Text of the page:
Attorney General Doug Peterson says states have been watching the actions of those in the opioid industry for years; now they want documents from manufacturers and distributors to determine if they misrepresented how addictive some pain relievers are.
Peterson says the widespread impact has been significant.
“That’s why I think it was appropriate for so many states to come together to do this multistate investigation, because this is a nationwide crisis that we’re now dealing with, with the number of overdoses and the number of addictions that have been caused,” Peterson tells Nebraska Radio Network.
How serious is this crisis?
“To the families that experience it it’s very serious, because the addiction is so intense and it destroys lives,” according to Peterson.
Peterson says the information gathered will enable the attorneys general to evaluate whether manufacturers and distributors engaged in unlawful practices in the marketing, sale, and distribution of opioids.
According to the AG office, pain relief opioids, either prescribed or illicit, are the main driver of drug overdose deaths. The Centers for Disease Control and Prevention reports opioids were involved in 33,091 deaths in 2015 including 126 in Nebraska, and opioid overdoses have quadrupled since 1999.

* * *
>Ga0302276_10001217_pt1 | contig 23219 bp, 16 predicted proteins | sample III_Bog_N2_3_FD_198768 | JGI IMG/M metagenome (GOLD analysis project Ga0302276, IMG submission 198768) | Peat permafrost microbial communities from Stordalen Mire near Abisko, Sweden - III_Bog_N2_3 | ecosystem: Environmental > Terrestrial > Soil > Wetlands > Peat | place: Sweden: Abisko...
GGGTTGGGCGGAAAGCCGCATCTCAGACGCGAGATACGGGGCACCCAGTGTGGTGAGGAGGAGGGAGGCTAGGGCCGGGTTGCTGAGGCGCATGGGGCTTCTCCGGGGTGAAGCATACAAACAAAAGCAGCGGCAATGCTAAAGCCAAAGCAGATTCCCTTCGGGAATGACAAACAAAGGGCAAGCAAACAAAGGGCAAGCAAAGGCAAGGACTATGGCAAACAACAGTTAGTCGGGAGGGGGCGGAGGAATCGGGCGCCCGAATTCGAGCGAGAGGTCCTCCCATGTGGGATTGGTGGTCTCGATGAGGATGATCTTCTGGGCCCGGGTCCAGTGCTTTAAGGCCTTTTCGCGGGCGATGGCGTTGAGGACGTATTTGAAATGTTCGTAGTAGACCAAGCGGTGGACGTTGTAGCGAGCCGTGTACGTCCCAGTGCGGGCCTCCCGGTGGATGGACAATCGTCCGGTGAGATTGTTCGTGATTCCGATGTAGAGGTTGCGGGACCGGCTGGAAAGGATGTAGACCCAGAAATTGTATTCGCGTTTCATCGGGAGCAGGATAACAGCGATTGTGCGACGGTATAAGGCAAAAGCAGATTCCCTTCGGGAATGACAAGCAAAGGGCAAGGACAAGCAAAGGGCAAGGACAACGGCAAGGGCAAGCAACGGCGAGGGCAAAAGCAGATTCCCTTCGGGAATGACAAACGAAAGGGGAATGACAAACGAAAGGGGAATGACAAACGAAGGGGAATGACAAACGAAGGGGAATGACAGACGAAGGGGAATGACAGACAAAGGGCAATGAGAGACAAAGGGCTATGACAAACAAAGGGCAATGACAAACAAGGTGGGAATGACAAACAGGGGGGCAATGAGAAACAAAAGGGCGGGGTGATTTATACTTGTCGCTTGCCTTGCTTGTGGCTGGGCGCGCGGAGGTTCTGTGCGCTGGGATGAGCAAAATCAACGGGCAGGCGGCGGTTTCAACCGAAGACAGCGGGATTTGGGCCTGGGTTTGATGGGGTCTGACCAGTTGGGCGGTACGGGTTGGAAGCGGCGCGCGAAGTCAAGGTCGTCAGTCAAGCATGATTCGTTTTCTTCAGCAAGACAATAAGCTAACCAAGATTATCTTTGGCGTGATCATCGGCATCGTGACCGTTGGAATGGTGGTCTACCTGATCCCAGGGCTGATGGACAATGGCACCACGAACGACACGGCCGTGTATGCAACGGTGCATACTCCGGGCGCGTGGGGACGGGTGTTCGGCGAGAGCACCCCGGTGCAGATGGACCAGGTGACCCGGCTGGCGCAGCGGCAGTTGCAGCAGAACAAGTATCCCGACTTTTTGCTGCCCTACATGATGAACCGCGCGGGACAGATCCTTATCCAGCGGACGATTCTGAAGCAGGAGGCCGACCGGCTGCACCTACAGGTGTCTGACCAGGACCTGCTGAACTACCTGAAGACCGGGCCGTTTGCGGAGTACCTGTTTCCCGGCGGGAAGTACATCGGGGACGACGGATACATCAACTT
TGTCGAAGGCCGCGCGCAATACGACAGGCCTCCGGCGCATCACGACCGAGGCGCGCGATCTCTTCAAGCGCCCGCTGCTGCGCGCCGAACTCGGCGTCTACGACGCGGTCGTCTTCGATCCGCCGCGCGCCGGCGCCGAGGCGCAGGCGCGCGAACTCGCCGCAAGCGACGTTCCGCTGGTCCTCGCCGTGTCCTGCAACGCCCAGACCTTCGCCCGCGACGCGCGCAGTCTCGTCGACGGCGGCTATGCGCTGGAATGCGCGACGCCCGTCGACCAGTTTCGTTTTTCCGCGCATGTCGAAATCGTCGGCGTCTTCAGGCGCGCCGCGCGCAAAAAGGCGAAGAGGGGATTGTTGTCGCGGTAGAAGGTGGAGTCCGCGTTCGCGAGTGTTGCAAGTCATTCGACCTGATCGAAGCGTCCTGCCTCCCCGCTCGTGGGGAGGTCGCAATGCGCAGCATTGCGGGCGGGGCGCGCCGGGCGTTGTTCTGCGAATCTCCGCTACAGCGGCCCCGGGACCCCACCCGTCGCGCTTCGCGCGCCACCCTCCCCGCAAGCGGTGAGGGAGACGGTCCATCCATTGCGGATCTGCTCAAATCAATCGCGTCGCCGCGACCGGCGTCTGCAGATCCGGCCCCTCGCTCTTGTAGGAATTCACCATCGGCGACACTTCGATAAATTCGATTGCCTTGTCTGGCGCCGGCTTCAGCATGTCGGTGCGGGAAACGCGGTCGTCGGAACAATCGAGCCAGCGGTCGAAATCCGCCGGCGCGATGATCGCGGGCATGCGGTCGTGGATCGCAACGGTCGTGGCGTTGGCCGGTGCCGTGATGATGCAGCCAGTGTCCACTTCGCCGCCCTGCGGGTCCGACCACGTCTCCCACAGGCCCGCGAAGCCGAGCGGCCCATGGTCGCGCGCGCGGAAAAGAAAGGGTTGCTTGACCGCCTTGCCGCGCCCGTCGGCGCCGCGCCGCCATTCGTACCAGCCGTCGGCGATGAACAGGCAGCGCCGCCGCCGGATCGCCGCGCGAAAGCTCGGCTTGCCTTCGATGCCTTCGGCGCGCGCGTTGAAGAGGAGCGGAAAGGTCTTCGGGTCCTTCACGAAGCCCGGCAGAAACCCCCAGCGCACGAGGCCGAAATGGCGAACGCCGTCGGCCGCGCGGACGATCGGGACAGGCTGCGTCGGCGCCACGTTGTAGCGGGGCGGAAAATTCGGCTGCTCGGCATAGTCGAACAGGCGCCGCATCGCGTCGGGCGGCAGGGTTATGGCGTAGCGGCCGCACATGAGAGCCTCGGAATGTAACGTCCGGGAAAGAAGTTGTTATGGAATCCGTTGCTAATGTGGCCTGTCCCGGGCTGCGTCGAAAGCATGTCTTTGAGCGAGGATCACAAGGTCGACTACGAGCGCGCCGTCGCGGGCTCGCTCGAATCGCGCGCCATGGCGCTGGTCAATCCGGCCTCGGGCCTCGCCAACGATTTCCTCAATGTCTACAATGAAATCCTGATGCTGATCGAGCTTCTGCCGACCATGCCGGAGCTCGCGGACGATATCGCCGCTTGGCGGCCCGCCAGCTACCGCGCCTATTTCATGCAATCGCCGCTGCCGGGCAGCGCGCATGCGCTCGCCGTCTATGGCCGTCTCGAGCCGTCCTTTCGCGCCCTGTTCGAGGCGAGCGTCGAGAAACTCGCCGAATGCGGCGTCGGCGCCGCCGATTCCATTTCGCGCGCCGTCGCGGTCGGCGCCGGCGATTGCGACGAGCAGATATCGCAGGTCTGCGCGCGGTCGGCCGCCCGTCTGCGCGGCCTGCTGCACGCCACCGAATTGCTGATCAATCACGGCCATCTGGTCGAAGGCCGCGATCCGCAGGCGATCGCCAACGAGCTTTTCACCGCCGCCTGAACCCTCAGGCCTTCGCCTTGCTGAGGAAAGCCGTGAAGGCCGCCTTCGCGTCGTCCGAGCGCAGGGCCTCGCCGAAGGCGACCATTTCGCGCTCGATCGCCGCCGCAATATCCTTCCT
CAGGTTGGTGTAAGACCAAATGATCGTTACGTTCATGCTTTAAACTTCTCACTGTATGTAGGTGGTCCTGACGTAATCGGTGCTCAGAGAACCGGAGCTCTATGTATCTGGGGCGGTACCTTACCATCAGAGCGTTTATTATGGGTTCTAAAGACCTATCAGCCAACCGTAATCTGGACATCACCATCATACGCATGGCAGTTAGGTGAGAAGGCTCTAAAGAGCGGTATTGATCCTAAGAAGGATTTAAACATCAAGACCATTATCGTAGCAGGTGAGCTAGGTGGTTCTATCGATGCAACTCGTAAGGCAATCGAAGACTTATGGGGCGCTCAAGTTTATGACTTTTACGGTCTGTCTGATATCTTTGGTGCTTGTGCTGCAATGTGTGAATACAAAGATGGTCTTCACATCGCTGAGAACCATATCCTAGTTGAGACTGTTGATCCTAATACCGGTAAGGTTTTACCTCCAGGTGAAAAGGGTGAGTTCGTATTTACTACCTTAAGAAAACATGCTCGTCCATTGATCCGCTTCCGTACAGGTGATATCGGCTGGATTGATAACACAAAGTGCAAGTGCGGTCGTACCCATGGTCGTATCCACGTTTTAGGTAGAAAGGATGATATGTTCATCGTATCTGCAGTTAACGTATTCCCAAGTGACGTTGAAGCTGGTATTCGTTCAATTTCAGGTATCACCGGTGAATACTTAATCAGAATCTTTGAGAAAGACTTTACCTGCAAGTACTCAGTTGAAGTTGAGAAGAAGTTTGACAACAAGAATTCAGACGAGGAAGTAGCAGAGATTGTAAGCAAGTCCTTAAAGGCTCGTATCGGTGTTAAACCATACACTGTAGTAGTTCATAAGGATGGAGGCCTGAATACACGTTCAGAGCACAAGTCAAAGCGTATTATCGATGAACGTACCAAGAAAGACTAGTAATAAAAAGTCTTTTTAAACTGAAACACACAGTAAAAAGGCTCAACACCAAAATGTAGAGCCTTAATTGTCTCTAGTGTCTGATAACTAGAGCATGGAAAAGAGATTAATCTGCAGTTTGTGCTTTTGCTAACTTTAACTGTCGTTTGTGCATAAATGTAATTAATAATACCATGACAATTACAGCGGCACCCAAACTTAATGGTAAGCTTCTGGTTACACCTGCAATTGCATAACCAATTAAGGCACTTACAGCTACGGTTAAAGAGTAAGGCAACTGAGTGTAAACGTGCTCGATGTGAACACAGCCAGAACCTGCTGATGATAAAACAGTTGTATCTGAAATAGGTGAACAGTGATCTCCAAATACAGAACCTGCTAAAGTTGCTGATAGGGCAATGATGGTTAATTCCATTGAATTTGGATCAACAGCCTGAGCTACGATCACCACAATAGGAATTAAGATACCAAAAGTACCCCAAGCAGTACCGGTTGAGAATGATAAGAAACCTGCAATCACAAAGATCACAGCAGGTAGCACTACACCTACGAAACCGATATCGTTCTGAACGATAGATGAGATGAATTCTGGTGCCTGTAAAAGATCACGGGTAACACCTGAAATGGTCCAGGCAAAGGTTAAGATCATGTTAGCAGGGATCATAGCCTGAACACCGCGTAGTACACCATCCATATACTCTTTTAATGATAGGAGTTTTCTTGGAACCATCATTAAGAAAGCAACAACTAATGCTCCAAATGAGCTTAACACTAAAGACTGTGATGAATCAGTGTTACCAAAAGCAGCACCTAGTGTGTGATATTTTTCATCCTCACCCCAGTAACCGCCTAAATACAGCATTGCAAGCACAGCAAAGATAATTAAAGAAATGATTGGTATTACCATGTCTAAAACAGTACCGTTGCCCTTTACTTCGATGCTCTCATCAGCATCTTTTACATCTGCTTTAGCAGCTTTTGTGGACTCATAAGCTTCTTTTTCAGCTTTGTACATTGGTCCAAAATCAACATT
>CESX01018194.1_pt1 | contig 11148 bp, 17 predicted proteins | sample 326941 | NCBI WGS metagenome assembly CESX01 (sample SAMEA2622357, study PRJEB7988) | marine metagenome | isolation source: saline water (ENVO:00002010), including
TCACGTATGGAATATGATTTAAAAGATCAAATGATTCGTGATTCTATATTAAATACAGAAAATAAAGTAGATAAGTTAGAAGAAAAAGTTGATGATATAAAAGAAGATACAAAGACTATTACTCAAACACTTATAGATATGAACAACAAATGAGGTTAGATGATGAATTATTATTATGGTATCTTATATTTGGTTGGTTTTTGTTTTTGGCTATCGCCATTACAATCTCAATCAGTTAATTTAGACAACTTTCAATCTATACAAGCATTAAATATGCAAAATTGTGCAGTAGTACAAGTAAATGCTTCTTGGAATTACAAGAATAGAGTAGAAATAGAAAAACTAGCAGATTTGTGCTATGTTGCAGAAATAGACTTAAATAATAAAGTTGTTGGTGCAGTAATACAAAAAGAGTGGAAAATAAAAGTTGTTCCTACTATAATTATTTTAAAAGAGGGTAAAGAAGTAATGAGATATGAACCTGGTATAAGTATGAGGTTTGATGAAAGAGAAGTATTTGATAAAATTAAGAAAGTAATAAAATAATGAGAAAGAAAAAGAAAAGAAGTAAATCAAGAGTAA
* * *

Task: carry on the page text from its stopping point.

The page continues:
The attorneys general served investigative subpoenas for documents and information on Endo, Janssen, Teva/Cephalon, Allergan, and their related entities, as well as a supplemental Civil Investigative Demand on Purdue Pharma.
Information demand letters have also been sent to opioid distributors AmerisourceBergen, Cardinal Health, and McKesson, requesting documents about their opioid distribution business.
Peterson says the investigation seeks to determine if manufacturers and distributors misrepresented the effectiveness and the addictive nature of opioids.
AUDIO: Brent Martin reports [:45]